Distinguishing Serious and Playful Fighting by Children with Learning Disabilities and Nondisabled Children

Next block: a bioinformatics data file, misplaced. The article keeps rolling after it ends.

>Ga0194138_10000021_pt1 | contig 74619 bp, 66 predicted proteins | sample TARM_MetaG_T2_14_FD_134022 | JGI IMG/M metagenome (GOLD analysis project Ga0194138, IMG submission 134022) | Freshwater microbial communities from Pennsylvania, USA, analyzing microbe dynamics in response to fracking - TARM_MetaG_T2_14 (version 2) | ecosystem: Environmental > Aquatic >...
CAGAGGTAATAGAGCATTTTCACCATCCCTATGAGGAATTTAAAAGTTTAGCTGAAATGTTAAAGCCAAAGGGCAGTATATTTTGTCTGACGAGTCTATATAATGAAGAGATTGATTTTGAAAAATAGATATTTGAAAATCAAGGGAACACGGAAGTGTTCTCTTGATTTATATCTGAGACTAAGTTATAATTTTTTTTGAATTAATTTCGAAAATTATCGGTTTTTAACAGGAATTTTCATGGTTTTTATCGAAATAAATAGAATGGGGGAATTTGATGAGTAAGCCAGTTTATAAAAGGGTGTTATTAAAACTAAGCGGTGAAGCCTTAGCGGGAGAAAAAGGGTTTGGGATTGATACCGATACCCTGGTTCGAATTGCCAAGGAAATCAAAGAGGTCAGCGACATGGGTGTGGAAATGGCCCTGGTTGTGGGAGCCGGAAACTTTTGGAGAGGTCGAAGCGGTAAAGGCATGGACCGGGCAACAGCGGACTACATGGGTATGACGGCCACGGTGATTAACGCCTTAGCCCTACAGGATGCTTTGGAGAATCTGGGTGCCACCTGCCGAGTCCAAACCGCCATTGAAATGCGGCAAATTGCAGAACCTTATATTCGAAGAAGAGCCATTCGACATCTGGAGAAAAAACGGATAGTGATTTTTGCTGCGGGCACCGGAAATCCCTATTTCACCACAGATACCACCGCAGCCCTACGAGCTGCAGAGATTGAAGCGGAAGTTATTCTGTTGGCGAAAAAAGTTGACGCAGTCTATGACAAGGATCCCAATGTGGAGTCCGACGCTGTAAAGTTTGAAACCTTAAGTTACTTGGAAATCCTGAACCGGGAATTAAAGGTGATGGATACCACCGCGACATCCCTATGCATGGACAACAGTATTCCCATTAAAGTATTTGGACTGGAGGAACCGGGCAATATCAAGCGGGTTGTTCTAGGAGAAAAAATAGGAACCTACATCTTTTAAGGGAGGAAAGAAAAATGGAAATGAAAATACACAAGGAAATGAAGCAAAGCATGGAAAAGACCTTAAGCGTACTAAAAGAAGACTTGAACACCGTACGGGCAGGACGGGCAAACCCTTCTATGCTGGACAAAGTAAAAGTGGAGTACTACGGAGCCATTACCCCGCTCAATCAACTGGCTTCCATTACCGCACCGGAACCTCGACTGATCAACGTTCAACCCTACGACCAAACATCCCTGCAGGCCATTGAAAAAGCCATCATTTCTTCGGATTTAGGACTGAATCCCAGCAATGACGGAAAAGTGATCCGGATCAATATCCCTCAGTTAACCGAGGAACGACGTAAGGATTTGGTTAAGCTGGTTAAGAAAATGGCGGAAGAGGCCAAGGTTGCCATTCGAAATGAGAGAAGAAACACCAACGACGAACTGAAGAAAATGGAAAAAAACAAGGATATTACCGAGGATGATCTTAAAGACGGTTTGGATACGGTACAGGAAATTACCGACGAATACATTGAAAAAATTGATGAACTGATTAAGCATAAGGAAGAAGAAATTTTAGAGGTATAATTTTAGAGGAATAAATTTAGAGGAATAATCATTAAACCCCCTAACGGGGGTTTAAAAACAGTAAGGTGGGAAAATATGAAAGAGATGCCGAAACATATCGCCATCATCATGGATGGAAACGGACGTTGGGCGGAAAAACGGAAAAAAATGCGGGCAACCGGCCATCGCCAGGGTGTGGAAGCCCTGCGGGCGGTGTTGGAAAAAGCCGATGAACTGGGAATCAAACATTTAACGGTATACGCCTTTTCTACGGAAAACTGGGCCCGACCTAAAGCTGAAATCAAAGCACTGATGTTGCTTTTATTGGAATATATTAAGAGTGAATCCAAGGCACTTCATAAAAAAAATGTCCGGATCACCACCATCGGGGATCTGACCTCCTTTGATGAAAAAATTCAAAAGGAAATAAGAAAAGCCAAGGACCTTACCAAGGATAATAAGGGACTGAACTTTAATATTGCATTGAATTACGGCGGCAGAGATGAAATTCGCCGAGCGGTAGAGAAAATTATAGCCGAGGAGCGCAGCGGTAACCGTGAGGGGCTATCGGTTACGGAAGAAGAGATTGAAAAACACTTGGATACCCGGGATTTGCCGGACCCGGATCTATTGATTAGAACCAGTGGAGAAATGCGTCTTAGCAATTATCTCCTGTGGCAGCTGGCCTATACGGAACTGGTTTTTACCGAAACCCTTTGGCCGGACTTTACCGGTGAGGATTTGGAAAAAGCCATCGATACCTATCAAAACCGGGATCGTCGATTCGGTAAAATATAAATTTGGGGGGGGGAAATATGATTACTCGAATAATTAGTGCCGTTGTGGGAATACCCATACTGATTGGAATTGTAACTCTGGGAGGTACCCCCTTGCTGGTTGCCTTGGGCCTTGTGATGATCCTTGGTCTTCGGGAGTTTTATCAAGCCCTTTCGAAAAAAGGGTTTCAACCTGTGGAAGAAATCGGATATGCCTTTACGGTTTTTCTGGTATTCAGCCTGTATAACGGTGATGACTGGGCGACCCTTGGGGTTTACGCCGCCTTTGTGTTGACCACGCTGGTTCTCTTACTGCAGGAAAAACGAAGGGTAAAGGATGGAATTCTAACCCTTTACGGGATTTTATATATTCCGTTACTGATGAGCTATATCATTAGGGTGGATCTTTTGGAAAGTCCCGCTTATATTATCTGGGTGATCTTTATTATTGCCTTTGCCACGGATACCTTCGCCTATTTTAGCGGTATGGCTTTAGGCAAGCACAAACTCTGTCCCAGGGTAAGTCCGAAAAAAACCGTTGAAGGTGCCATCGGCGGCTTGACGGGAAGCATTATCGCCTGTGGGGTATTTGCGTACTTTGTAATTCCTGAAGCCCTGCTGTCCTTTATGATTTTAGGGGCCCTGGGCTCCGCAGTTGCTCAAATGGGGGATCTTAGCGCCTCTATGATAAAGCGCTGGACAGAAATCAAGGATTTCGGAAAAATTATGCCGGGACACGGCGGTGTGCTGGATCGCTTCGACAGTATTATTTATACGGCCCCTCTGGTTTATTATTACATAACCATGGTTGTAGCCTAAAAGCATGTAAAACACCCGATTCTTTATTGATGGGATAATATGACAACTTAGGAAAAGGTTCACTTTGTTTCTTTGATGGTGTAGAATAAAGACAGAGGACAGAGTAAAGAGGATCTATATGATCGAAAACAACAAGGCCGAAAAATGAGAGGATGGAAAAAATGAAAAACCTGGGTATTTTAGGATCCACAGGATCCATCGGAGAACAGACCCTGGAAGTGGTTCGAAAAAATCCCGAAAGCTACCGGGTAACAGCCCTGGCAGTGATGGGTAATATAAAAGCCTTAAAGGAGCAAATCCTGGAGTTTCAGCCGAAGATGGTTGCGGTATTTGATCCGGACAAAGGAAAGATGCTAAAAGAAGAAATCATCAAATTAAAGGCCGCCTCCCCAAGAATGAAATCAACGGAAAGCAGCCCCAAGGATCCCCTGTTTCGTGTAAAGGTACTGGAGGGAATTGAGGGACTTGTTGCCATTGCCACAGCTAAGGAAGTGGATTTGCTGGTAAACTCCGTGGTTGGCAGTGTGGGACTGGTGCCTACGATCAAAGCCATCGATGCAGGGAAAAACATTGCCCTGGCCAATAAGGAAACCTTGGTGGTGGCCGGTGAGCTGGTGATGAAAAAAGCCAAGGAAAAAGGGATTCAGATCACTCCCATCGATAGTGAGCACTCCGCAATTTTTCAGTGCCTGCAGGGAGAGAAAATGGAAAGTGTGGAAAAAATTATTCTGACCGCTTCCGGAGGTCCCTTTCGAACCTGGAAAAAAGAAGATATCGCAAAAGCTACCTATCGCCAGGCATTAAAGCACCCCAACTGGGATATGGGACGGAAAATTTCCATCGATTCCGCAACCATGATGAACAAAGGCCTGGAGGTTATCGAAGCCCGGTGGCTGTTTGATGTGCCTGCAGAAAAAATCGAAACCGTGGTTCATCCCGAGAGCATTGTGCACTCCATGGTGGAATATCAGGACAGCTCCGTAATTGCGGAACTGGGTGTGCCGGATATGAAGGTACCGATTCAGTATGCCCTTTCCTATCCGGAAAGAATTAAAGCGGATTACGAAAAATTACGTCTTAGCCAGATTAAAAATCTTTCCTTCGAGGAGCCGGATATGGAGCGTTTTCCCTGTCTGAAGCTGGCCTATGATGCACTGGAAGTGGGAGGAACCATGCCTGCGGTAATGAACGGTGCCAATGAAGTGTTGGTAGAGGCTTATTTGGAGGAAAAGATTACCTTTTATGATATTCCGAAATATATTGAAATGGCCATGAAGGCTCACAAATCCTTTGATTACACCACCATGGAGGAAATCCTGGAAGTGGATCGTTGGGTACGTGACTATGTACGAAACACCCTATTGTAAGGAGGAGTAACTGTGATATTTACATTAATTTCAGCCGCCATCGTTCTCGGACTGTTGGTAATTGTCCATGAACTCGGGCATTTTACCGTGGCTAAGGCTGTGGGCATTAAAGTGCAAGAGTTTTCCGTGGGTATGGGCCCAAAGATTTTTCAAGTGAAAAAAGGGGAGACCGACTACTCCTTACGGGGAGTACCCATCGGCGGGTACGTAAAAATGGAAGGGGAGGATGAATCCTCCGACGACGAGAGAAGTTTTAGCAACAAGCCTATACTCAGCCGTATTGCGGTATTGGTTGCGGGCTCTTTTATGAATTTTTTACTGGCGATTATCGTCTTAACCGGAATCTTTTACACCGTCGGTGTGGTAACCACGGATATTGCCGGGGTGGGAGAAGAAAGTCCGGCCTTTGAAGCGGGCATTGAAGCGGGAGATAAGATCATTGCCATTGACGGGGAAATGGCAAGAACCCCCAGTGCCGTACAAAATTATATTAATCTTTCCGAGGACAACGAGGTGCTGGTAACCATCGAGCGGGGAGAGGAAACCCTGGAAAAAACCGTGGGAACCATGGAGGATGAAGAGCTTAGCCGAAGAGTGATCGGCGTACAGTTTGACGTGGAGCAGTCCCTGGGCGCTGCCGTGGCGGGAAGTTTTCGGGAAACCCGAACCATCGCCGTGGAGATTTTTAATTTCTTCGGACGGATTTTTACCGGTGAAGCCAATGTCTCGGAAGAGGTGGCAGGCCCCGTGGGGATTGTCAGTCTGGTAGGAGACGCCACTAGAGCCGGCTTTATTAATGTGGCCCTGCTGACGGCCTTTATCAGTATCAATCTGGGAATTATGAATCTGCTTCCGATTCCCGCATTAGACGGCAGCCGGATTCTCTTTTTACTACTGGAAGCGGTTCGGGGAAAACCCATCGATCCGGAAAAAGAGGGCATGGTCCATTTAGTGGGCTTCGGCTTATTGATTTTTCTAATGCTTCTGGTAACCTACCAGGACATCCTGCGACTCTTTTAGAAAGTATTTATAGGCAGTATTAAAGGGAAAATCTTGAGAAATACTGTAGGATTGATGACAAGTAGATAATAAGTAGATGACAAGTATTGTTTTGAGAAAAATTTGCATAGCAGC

The ability to distinguish serious from playful fighting by two groups of children with learning disabilities (LD) (mean age=9.3 and 11.8 years) and non-LD children (mean age = 10.1 years) was examined. Children with LD were generally able to make this distinction, with older children being more accurate. However, the performance of children with LD was not as high as that of non-LD children: they used a smaller range of criteria ; some criteria were used significantly less ; and they were much more likely not to give any reason for the judgements made. On the other hand, the order in frequency of those criteria cited was similar for both non-LD children and children with LD. Physical actions of the participants, and inference about actions and/or intent were the most frequently cited criteria. These findings indicate that although children with LD use fewer social cues, and are less accurate in making judgements about the nature of behavioural episodes, the acquisition of the meaning of particular cues may follow the same sequence as for non-LD children. Possible delays in the social cognitive development of children with LD, and their implications for the social adjustment of these children, are discussed.
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